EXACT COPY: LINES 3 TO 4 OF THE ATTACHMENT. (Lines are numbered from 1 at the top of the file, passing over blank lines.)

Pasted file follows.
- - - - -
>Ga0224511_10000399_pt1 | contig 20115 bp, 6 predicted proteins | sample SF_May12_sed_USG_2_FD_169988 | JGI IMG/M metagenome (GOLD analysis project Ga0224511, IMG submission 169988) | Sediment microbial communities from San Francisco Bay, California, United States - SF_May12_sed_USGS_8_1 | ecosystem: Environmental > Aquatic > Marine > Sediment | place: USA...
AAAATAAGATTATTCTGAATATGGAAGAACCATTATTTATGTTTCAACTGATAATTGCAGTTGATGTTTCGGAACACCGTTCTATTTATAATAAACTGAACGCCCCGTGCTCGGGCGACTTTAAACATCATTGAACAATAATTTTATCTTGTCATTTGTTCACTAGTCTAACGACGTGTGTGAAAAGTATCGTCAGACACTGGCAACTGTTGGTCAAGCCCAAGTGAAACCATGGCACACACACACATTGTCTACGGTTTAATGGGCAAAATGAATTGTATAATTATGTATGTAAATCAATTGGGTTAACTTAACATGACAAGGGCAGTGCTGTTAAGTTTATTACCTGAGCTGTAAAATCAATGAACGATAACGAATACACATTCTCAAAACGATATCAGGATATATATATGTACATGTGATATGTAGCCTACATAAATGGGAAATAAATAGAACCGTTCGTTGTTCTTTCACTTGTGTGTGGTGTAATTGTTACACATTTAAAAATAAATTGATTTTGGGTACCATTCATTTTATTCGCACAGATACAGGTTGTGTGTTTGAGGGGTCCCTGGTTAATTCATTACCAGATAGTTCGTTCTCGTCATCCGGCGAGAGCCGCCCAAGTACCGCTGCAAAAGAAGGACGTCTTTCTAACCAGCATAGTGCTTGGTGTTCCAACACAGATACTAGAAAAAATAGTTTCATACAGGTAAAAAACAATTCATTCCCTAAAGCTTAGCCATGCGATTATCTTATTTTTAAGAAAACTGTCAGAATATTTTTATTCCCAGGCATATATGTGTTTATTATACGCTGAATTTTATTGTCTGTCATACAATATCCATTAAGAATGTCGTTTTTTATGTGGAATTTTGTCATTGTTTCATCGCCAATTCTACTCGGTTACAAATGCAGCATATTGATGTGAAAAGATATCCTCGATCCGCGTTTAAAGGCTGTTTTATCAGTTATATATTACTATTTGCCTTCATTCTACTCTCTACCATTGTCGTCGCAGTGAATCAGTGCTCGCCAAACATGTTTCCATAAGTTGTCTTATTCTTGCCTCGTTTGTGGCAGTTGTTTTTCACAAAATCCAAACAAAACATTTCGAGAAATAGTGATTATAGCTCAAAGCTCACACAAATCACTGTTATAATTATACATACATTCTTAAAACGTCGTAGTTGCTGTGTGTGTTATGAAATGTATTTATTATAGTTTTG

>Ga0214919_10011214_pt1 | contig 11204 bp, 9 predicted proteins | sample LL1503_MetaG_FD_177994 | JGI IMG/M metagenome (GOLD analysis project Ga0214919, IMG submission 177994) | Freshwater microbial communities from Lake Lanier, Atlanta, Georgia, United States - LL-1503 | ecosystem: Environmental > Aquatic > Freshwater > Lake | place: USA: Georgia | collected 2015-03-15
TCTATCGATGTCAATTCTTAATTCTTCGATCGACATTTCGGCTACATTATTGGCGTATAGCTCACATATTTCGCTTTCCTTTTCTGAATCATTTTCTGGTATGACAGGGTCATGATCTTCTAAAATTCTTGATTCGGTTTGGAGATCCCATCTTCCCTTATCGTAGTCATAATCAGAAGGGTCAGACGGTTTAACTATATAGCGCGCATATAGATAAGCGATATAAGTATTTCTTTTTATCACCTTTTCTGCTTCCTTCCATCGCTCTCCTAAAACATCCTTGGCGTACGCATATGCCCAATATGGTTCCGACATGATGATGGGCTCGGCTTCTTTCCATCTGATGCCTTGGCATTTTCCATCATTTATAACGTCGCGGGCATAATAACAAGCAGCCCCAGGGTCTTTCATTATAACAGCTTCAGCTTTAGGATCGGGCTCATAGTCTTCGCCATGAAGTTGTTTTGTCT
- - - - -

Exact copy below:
>Ga0214919_10011214_pt1 | contig 11204 bp, 9 predicted proteins | sample LL1503_MetaG_FD_177994 | JGI IMG/M metagenome (GOLD analysis project Ga0214919, IMG submission 177994) | Freshwater microbial communities from Lake Lanier, Atlanta, Georgia, United States - LL-1503 | ecosystem: Environmental > Aquatic > Freshwater > Lake | place: USA: Georgia | collected 2015-03-15
TCTATCGATGTCAATTCTTAATTCTTCGATCGACATTTCGGCTACATTATTGGCGTATAGCTCACATATTTCGCTTTCCTTTTCTGAATCATTTTCTGGTATGACAGGGTCATGATCTTCTAAAATTCTTGATTCGGTTTGGAGATCCCATCTTCCCTTATCGTAGTCATAATCAGAAGGGTCAGACGGTTTAACTATATAGCGCGCATATAGATAAGCGATATAAGTATTTCTTTTTATCACCTTTTCTGCTTCCTTCCATCGCTCTCCTAAAACATCCTTGGCGTACGCATATGCCCAATATGGTTCCGACATGATGATGGGCTCGGCTTCTTTCCATCTGATGCCTTGGCATTTTCCATCATTTATAACGTCGCGGGCATAATAACAAGCAGCCCCAGGGTCTTTCATTATAACAGCTTCAGCTTTAGGATCGGGCTCATAGTCTTCGCCATGAAGTTGTTTTGTCT